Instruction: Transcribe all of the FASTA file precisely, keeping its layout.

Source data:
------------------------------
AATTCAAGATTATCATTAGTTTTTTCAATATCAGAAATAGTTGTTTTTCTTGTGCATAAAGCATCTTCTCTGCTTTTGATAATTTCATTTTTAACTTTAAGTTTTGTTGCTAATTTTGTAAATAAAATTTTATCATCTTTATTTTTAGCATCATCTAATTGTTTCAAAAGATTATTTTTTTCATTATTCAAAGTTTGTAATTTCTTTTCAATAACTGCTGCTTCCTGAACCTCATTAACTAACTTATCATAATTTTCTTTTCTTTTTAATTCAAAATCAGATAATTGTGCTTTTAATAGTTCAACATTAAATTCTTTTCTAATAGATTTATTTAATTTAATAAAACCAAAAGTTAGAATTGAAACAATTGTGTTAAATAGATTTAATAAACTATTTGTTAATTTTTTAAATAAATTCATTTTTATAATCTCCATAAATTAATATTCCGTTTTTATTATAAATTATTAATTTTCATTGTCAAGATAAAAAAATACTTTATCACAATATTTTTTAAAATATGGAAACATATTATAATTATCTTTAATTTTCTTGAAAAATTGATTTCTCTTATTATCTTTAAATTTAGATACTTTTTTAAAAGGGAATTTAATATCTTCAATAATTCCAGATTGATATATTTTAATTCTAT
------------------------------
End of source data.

AATTCAAGATTATCATTAGTTTTTTCAATATCAGAAATAGTTGTTTTTCTTGTGCATAAAGCATCTTCTCTGCTTTTGATAATTTCATTTTTAACTTTAAGTTTTGTTGCTAATTTTGTAAATAAAATTTTATCATCTTTATTTTTAGCATCATCTAATTGTTTCAAAAGATTATTTTTTTCATTATTCAAAGTTTGTAATTTCTTTTCAATAACTGCTGCTTCCTGAACCTCATTAACTAACTTATCATAATTTTCTTTTCTTTTTAATTCAAAATCAGATAATTGTGCTTTTAATAGTTCAACATTAAATTCTTTTCTAATAGATTTATTTAATTTAATAAAACCAAAAGTTAGAATTGAAACAATTGTGTTAAATAGATTTAATAAACTATTTGTTAATTTTTTAAATAAATTCATTTTTATAATCTCCATAAATTAATATTCCGTTTTTATTATAAATTATTAATTTTCATTGTCAAGATAAAAAAATACTTTATCACAATATTTTTTAAAATATGGAAACATATTATAATTATCTTTAATTTTCTTGAAAAATTGATTTCTCTTATTATCTTTAAATTTAGATACTTTTTTAAAAGGGAATTTAATATCTTCAATAATTCCAGATTGATATATTTTAATTCTAT